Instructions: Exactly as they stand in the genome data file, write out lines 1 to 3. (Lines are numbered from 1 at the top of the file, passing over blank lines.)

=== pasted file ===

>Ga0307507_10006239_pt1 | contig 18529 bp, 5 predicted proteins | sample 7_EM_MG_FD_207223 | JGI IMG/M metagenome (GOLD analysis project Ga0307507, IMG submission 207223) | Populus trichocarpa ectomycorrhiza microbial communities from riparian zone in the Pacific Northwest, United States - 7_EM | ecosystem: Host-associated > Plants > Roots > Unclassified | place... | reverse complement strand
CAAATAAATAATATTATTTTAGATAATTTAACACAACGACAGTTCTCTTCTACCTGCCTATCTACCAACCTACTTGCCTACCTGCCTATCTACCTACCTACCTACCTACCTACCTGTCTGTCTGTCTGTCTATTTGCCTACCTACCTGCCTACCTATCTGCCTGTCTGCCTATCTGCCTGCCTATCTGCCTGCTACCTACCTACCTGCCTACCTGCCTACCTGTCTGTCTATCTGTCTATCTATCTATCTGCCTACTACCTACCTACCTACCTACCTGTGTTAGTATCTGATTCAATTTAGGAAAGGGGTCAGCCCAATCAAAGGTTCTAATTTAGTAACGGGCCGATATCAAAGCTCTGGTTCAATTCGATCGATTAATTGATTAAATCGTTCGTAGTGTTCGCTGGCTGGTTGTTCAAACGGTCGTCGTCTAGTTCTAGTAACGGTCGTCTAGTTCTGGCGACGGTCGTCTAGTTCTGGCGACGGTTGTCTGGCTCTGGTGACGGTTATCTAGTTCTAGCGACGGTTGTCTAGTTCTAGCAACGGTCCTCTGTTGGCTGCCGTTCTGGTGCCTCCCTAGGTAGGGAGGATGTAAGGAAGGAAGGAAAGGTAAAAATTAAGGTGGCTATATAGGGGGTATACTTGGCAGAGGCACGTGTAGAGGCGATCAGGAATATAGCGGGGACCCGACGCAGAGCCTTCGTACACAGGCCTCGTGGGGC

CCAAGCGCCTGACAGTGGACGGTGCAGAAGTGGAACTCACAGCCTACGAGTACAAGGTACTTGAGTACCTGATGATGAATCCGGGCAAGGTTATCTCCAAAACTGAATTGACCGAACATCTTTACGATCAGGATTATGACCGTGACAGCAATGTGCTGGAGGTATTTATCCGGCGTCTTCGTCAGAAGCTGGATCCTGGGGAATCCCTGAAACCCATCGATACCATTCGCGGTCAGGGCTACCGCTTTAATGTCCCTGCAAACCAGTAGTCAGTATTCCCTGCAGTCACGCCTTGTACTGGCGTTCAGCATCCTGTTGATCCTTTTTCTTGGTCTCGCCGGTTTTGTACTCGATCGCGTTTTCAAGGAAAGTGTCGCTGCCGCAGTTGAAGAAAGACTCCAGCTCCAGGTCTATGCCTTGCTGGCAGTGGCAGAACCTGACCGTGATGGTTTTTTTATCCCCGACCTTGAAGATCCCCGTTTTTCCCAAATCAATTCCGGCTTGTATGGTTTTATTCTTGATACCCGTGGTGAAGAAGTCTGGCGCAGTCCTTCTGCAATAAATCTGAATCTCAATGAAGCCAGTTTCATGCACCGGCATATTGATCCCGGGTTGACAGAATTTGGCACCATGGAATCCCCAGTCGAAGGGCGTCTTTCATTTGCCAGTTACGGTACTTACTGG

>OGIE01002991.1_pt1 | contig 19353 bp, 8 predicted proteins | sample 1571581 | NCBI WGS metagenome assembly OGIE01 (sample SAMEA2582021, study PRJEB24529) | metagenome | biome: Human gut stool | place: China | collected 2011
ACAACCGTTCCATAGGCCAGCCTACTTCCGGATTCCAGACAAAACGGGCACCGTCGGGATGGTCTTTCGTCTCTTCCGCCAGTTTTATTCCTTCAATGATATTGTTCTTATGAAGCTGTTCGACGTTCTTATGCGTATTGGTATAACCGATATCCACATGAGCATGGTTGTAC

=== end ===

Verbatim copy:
>Ga0307507_10006239_pt1 | contig 18529 bp, 5 predicted proteins | sample 7_EM_MG_FD_207223 | JGI IMG/M metagenome (GOLD analysis project Ga0307507, IMG submission 207223) | Populus trichocarpa ectomycorrhiza microbial communities from riparian zone in the Pacific Northwest, United States - 7_EM | ecosystem: Host-associated > Plants > Roots > Unclassified | place... | reverse complement strand
CAAATAAATAATATTATTTTAGATAATTTAACACAACGACAGTTCTCTTCTACCTGCCTATCTACCAACCTACTTGCCTACCTGCCTATCTACCTACCTACCTACCTACCTACCTGTCTGTCTGTCTGTCTATTTGCCTACCTACCTGCCTACCTATCTGCCTGTCTGCCTATCTGCCTGCCTATCTGCCTGCTACCTACCTACCTGCCTACCTGCCTACCTGTCTGTCTATCTGTCTATCTATCTATCTGCCTACTACCTACCTACCTACCTACCTGTGTTAGTATCTGATTCAATTTAGGAAAGGGGTCAGCCCAATCAAAGGTTCTAATTTAGTAACGGGCCGATATCAAAGCTCTGGTTCAATTCGATCGATTAATTGATTAAATCGTTCGTAGTGTTCGCTGGCTGGTTGTTCAAACGGTCGTCGTCTAGTTCTAGTAACGGTCGTCTAGTTCTGGCGACGGTCGTCTAGTTCTGGCGACGGTTGTCTGGCTCTGGTGACGGTTATCTAGTTCTAGCGACGGTTGTCTAGTTCTAGCAACGGTCCTCTGTTGGCTGCCGTTCTGGTGCCTCCCTAGGTAGGGAGGATGTAAGGAAGGAAGGAAAGGTAAAAATTAAGGTGGCTATATAGGGGGTATACTTGGCAGAGGCACGTGTAGAGGCGATCAGGAATATAGCGGGGACCCGACGCAGAGCCTTCGTACACAGGCCTCGTGGGGC

CCAAGCGCCTGACAGTGGACGGTGCAGAAGTGGAACTCACAGCCTACGAGTACAAGGTACTTGAGTACCTGATGATGAATCCGGGCAAGGTTATCTCCAAAACTGAATTGACCGAACATCTTTACGATCAGGATTATGACCGTGACAGCAATGTGCTGGAGGTATTTATCCGGCGTCTTCGTCAGAAGCTGGATCCTGGGGAATCCCTGAAACCCATCGATACCATTCGCGGTCAGGGCTACCGCTTTAATGTCCCTGCAAACCAGTAGTCAGTATTCCCTGCAGTCACGCCTTGTACTGGCGTTCAGCATCCTGTTGATCCTTTTTCTTGGTCTCGCCGGTTTTGTACTCGATCGCGTTTTCAAGGAAAGTGTCGCTGCCGCAGTTGAAGAAAGACTCCAGCTCCAGGTCTATGCCTTGCTGGCAGTGGCAGAACCTGACCGTGATGGTTTTTTTATCCCCGACCTTGAAGATCCCCGTTTTTCCCAAATCAATTCCGGCTTGTATGGTTTTATTCTTGATACCCGTGGTGAAGAAGTCTGGCGCAGTCCTTCTGCAATAAATCTGAATCTCAATGAAGCCAGTTTCATGCACCGGCATATTGATCCCGGGTTGACAGAATTTGGCACCATGGAATCCCCAGTCGAAGGGCGTCTTTCATTTGCCAGTTACGGTACTTACTGG